Introduction: SNES to Parallel Port

Picture of SNES to Parallel Port

The basic steps to modify your SNES controller to connect to your computer via the parallel port.

Step 1: Strip SNES Controller Cable

Picture of Strip SNES Controller Cable

Strip the end of the SNES (Super Nintendo Entertainment System) controller cable (the end that connects to the SNES), and tin the ends of the wires. If you don't want to cut up your controller you can just stick wires in the end that plugs into the SNES according to the diagram in step 3.

Alternatively (what I did), you could replace the SNES cable with one from something else, that way you don't need to chop up the controller. In my case I had a broken NES controller that I borrowed a cord from. It is also recommended that instead of cutting the cable you get a SNES controller extension cable and cut that up. In either case the steps are the same.

Step 2: Powering the Controller

Picture of Powering the Controller

There are several ways to power the controller. The cleanest way is to draw power directly from the parallel port with diodes. You can also get power from the USB port or from an extra power cable inside of the computer (if you aren't using a laptop).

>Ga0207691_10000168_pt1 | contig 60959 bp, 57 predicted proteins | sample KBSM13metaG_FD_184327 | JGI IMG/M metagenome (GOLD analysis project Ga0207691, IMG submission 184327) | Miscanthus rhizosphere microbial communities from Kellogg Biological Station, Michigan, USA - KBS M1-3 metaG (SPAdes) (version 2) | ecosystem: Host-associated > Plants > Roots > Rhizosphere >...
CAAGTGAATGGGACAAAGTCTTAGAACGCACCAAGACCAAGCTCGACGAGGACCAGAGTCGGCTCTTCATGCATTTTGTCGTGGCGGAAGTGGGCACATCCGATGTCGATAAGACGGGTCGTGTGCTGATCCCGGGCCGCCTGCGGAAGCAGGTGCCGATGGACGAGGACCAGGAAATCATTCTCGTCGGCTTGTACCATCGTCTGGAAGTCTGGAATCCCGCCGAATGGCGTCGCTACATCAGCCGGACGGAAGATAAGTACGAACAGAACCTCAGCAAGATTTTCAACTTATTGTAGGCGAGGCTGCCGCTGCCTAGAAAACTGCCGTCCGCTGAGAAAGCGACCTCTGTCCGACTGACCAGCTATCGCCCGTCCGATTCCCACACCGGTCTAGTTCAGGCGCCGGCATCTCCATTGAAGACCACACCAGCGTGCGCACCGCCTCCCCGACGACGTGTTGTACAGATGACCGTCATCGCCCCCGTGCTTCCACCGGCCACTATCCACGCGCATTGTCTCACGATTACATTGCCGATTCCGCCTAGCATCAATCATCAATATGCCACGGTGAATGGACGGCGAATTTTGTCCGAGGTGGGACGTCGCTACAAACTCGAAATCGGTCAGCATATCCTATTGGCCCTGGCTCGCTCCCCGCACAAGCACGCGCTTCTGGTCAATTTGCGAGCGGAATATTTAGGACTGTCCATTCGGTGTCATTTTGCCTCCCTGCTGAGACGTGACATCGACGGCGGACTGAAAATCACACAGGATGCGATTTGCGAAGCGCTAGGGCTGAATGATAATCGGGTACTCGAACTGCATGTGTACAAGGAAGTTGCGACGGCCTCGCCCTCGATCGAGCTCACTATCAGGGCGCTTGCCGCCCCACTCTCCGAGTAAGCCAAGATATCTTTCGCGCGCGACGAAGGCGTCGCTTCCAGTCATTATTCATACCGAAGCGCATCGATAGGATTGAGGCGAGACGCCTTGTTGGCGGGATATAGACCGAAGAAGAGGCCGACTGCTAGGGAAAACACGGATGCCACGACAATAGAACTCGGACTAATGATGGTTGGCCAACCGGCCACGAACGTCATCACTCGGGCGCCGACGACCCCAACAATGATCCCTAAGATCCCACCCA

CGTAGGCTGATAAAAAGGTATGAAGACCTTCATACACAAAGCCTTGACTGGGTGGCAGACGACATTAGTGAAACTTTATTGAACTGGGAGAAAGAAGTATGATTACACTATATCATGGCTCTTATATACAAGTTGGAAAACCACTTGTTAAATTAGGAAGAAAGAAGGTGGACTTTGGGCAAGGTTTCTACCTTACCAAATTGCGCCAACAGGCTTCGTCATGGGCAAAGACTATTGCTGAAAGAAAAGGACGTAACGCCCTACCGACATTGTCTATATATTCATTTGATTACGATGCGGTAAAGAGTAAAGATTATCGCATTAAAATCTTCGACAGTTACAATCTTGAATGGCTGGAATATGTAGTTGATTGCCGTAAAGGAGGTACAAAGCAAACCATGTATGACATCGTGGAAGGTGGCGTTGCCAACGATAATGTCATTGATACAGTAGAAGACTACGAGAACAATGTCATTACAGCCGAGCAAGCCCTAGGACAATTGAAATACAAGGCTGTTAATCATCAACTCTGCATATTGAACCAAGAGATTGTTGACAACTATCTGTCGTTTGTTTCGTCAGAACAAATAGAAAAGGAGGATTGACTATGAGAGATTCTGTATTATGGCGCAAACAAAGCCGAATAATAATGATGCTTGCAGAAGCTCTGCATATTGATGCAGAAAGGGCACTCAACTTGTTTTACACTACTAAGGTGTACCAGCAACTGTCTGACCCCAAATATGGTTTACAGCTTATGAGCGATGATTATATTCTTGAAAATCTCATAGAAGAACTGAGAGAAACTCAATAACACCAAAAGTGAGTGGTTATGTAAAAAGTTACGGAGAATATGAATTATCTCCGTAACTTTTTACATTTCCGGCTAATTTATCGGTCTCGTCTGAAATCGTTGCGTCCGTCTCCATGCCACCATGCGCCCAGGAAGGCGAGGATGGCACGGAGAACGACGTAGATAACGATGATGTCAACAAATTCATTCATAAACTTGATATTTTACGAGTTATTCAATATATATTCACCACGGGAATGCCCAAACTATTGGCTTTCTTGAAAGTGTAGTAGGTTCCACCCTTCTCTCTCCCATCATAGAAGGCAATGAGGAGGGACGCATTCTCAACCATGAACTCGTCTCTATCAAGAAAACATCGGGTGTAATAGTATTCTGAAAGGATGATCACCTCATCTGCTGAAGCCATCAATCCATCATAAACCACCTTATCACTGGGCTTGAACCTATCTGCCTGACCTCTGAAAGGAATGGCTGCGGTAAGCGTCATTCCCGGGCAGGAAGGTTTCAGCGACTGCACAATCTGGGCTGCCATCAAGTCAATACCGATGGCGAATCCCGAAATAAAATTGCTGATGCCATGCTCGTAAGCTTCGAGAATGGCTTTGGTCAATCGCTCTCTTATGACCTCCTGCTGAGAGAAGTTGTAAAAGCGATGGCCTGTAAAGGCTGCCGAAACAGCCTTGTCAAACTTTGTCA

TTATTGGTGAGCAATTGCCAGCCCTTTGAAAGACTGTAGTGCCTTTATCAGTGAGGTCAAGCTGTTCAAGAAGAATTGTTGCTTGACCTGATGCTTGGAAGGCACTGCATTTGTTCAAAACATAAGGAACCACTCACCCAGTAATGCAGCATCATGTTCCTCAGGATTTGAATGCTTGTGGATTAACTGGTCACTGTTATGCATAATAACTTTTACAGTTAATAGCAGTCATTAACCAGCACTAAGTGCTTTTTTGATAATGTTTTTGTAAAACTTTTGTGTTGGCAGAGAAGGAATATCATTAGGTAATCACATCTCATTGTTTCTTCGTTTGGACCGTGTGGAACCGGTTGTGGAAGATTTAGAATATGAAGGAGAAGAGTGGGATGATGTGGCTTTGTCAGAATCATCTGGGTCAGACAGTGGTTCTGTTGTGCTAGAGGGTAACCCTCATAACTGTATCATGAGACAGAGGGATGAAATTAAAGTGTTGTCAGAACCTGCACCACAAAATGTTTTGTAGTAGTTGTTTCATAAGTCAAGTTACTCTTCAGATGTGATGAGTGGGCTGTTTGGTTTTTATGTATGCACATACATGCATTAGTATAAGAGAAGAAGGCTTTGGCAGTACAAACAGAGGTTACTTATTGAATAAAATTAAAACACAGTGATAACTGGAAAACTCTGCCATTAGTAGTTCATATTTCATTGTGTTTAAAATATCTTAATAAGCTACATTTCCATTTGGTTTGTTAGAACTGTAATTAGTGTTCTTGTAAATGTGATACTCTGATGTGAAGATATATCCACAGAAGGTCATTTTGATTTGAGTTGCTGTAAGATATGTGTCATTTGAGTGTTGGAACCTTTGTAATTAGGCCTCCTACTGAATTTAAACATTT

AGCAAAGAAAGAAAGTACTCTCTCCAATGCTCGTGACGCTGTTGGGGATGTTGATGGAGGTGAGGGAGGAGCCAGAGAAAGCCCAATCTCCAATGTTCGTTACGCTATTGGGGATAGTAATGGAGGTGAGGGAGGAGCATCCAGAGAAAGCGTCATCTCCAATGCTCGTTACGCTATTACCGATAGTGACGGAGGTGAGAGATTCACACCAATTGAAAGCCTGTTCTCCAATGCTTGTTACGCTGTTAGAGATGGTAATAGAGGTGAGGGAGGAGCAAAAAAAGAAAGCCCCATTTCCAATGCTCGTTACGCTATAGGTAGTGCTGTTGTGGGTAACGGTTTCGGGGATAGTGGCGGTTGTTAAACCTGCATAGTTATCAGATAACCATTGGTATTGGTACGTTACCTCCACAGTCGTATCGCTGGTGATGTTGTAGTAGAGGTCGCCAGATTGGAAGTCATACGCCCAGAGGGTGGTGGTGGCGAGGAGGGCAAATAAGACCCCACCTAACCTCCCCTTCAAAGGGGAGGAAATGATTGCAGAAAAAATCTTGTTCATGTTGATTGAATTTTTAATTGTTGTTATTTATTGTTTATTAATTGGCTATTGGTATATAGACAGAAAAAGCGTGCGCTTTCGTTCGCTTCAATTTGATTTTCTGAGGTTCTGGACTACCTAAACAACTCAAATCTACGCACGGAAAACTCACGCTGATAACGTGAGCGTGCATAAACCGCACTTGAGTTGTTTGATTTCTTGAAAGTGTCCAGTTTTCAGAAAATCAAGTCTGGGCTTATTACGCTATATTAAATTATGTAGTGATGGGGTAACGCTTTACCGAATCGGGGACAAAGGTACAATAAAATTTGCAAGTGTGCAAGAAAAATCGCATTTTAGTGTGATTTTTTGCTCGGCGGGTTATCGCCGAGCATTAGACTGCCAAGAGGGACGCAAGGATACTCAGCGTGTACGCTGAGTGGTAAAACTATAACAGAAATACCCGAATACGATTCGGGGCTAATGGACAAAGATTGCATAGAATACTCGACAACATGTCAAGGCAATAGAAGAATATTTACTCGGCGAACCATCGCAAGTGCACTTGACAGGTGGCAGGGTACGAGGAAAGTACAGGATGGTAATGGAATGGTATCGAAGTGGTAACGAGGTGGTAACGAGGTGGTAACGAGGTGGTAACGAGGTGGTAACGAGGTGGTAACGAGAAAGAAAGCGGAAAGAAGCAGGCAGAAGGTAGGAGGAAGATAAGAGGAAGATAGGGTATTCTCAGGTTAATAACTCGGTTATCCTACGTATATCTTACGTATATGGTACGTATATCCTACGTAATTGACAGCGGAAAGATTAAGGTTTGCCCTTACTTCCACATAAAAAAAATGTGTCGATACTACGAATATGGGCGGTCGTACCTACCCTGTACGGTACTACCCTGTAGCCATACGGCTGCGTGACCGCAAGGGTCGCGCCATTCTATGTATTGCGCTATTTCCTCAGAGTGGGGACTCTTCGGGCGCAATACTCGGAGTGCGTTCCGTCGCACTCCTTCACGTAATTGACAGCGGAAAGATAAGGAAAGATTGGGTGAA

To draw power from the parallel port attach a diode to pins 4-9 on the parallel port connector according to the diagram below. The +5V end attaches to the white wire on the controller (make shore that the diodes are aligned correctly, the black stripe should point away from the parallel port).

Otherwise you can strip a spare USB cable and attach the controller's power (white) wire to the red 5V wire on the USB cable and the ground (brown) wire on the controller to the black/ground wire in the USB cable.

Step 3: Attach Everything Else

Picture of Attach Everything Else

The yellow/clock wire connects to pin 2, the orange/latch wire connects to pin 3, the red/data wire connects to pin 10, and the brown/ground wire connects to pin 18 (if you are powering trough the parallel port).

Step 4: Install Software

Picture of Install Software

You can find windows XP/2000 (PPJoy) drivers here:

PPJoy has fairly good documentation, including instructions on using different interfaces (the Playstation or Sega Genesis controllers for example). But here is generally what you need to do.

After installing PPJoy go to the control panel and click on the icon labeled "Parallel port Joysticks". In the new window click on the button labeled "Add...".